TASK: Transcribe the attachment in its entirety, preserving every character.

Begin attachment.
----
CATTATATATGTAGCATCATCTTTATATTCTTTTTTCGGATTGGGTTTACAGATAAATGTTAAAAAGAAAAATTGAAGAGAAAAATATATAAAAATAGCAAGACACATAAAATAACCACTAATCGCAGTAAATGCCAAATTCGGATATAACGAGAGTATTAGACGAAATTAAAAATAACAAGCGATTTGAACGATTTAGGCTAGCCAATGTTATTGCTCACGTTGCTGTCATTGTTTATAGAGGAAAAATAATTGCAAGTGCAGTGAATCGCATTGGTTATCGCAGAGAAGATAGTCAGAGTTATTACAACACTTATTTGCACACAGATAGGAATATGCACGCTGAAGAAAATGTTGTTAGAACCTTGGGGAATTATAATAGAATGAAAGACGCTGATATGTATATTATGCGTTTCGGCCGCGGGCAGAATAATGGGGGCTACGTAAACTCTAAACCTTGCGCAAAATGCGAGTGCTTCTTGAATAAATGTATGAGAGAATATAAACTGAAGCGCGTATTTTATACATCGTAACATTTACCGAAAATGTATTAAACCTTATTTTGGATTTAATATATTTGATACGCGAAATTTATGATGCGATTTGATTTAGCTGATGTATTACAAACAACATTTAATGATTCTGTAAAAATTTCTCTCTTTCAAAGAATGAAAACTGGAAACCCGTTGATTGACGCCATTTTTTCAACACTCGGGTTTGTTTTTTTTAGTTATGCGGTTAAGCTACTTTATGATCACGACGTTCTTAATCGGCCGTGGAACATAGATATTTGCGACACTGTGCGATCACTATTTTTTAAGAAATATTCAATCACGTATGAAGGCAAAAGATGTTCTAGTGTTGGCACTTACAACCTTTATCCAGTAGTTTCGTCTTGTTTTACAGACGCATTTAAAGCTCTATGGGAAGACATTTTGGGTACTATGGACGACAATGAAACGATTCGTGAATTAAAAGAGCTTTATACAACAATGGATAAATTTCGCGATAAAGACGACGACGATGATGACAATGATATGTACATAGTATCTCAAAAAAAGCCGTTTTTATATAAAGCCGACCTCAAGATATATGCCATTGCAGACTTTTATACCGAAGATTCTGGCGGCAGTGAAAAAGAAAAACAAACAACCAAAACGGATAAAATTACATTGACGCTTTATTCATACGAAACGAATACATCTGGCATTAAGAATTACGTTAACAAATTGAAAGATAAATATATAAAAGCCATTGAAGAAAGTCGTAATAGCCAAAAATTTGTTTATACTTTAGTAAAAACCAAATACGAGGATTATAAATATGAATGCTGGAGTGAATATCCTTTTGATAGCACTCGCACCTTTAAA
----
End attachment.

CATTATATATGTAGCATCATCTTTATATTCTTTTTTCGGATTGGGTTTACAGATAAATGTTAAAAAGAAAAATTGAAGAGAAAAATATATAAAAATAGCAAGACACATAAAATAACCACTAATCGCAGTAAATGCCAAATTCGGATATAACGAGAGTATTAGACGAAATTAAAAATAACAAGCGATTTGAACGATTTAGGCTAGCCAATGTTATTGCTCACGTTGCTGTCATTGTTTATAGAGGAAAAATAATTGCAAGTGCAGTGAATCGCATTGGTTATCGCAGAGAAGATAGTCAGAGTTATTACAACACTTATTTGCACACAGATAGGAATATGCACGCTGAAGAAAATGTTGTTAGAACCTTGGGGAATTATAATAGAATGAAAGACGCTGATATGTATATTATGCGTTTCGGCCGCGGGCAGAATAATGGGGGCTACGTAAACTCTAAACCTTGCGCAAAATGCGAGTGCTTCTTGAATAAATGTATGAGAGAATATAAACTGAAGCGCGTATTTTATACATCGTAACATTTACCGAAAATGTATTAAACCTTATTTTGGATTTAATATATTTGATACGCGAAATTTATGATGCGATTTGATTTAGCTGATGTATTACAAACAACATTTAATGATTCTGTAAAAATTTCTCTCTTTCAAAGAATGAAAACTGGAAACCCGTTGATTGACGCCATTTTTTCAACACTCGGGTTTGTTTTTTTTAGTTATGCGGTTAAGCTACTTTATGATCACGACGTTCTTAATCGGCCGTGGAACATAGATATTTGCGACACTGTGCGATCACTATTTTTTAAGAAATATTCAATCACGTATGAAGGCAAAAGATGTTCTAGTGTTGGCACTTACAACCTTTATCCAGTAGTTTCGTCTTGTTTTACAGACGCATTTAAAGCTCTATGGGAAGACATTTTGGGTACTATGGACGACAATGAAACGATTCGTGAATTAAAAGAGCTTTATACAACAATGGATAAATTTCGCGATAAAGACGACGACGATGATGACAATGATATGTACATAGTATCTCAAAAAAAGCCGTTTTTATATAAAGCCGACCTCAAGATATATGCCATTGCAGACTTTTATACCGAAGATTCTGGCGGCAGTGAAAAAGAAAAACAAACAACCAAAACGGATAAAATTACATTGACGCTTTATTCATACGAAACGAATACATCTGGCATTAAGAATTACGTTAACAAATTGAAAGATAAATATATAAAAGCCATTGAAGAAAGTCGTAATAGCCAAAAATTTGTTTATACTTTAGTAAAAACCAAATACGAGGATTATAAATATGAATGCTGGAGTGAATATCCTTTTGATAGCACTCGCACCTTTAAA